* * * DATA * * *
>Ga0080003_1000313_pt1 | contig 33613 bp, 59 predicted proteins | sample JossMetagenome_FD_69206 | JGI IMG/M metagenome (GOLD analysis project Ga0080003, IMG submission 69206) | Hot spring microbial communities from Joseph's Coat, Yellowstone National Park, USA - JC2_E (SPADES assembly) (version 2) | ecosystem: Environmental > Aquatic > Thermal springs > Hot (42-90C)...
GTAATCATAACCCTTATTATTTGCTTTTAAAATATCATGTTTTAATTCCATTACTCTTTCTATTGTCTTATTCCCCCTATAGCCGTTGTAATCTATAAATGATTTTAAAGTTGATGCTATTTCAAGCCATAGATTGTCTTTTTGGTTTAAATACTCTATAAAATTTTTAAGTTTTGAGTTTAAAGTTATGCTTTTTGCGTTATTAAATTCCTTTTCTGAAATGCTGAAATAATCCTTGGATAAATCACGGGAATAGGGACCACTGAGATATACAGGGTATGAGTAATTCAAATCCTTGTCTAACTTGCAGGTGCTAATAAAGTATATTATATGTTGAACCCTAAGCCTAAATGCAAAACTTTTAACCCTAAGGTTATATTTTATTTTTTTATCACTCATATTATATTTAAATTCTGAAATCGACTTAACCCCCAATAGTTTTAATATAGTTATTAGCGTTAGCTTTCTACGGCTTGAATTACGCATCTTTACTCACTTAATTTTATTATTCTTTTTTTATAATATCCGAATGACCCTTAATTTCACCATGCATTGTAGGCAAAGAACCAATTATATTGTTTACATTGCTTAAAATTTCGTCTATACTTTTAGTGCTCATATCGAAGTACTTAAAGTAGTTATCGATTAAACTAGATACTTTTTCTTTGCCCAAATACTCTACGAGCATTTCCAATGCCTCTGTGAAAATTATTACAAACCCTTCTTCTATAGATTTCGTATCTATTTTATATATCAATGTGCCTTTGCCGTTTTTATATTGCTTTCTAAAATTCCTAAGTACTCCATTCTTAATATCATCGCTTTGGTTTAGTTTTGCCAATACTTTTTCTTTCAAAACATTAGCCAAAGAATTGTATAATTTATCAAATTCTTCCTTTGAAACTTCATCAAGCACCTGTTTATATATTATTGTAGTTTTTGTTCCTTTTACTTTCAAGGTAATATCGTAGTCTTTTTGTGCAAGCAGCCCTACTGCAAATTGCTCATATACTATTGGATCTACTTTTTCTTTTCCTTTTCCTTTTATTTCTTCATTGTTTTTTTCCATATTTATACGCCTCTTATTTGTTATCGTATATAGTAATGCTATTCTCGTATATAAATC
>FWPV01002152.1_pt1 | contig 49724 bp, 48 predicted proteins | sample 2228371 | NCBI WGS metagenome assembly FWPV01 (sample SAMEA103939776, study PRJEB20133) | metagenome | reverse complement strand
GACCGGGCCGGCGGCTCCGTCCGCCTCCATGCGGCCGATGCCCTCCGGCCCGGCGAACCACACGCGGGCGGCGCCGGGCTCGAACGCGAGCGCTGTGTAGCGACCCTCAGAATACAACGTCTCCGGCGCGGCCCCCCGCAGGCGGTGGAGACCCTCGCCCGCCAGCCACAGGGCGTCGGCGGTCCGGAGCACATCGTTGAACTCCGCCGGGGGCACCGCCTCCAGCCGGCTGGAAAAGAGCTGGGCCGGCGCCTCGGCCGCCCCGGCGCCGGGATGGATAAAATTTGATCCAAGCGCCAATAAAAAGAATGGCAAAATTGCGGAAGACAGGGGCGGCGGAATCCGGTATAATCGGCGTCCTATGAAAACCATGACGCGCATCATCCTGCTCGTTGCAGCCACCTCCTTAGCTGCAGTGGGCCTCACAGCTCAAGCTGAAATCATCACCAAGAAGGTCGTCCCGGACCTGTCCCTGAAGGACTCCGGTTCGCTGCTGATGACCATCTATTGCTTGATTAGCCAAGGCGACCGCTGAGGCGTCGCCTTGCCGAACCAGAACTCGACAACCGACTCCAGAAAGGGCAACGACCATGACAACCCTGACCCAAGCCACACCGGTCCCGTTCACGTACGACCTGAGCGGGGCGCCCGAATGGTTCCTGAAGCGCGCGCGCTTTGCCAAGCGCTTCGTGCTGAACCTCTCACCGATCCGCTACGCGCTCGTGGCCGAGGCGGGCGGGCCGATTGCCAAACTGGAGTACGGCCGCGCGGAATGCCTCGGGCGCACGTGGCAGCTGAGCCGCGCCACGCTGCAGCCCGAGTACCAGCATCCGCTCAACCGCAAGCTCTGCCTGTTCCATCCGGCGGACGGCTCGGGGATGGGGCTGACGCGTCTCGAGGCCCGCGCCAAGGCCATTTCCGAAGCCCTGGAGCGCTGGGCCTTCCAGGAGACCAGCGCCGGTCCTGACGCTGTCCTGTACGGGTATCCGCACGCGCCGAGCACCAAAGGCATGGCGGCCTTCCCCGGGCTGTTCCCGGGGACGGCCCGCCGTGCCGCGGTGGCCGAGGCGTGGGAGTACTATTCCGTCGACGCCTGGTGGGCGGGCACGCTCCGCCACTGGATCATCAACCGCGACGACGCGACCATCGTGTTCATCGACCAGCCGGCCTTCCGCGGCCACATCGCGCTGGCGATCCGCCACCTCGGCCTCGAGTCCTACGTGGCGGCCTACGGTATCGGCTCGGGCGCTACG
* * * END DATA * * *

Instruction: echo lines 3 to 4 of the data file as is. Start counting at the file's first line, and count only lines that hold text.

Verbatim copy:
>FWPV01002152.1_pt1 | contig 49724 bp, 48 predicted proteins | sample 2228371 | NCBI WGS metagenome assembly FWPV01 (sample SAMEA103939776, study PRJEB20133) | metagenome | reverse complement strand
GACCGGGCCGGCGGCTCCGTCCGCCTCCATGCGGCCGATGCCCTCCGGCCCGGCGAACCACACGCGGGCGGCGCCGGGCTCGAACGCGAGCGCTGTGTAGCGACCCTCAGAATACAACGTCTCCGGCGCGGCCCCCCGCAGGCGGTGGAGACCCTCGCCCGCCAGCCACAGGGCGTCGGCGGTCCGGAGCACATCGTTGAACTCCGCCGGGGGCACCGCCTCCAGCCGGCTGGAAAAGAGCTGGGCCGGCGCCTCGGCCGCCCCGGCGCCGGGATGGATAAAATTTGATCCAAGCGCCAATAAAAAGAATGGCAAAATTGCGGAAGACAGGGGCGGCGGAATCCGGTATAATCGGCGTCCTATGAAAACCATGACGCGCATCATCCTGCTCGTTGCAGCCACCTCCTTAGCTGCAGTGGGCCTCACAGCTCAAGCTGAAATCATCACCAAGAAGGTCGTCCCGGACCTGTCCCTGAAGGACTCCGGTTCGCTGCTGATGACCATCTATTGCTTGATTAGCCAAGGCGACCGCTGAGGCGTCGCCTTGCCGAACCAGAACTCGACAACCGACTCCAGAAAGGGCAACGACCATGACAACCCTGACCCAAGCCACACCGGTCCCGTTCACGTACGACCTGAGCGGGGCGCCCGAATGGTTCCTGAAGCGCGCGCGCTTTGCCAAGCGCTTCGTGCTGAACCTCTCACCGATCCGCTACGCGCTCGTGGCCGAGGCGGGCGGGCCGATTGCCAAACTGGAGTACGGCCGCGCGGAATGCCTCGGGCGCACGTGGCAGCTGAGCCGCGCCACGCTGCAGCCCGAGTACCAGCATCCGCTCAACCGCAAGCTCTGCCTGTTCCATCCGGCGGACGGCTCGGGGATGGGGCTGACGCGTCTCGAGGCCCGCGCCAAGGCCATTTCCGAAGCCCTGGAGCGCTGGGCCTTCCAGGAGACCAGCGCCGGTCCTGACGCTGTCCTGTACGGGTATCCGCACGCGCCGAGCACCAAAGGCATGGCGGCCTTCCCCGGGCTGTTCCCGGGGACGGCCCGCCGTGCCGCGGTGGCCGAGGCGTGGGAGTACTATTCCGTCGACGCCTGGTGGGCGGGCACGCTCCGCCACTGGATCATCAACCGCGACGACGCGACCATCGTGTTCATCGACCAGCCGGCCTTCCGCGGCCACATCGCGCTGGCGATCCGCCACCTCGGCCTCGAGTCCTACGTGGCGGCCTACGGTATCGGCTCGGGCGCTACG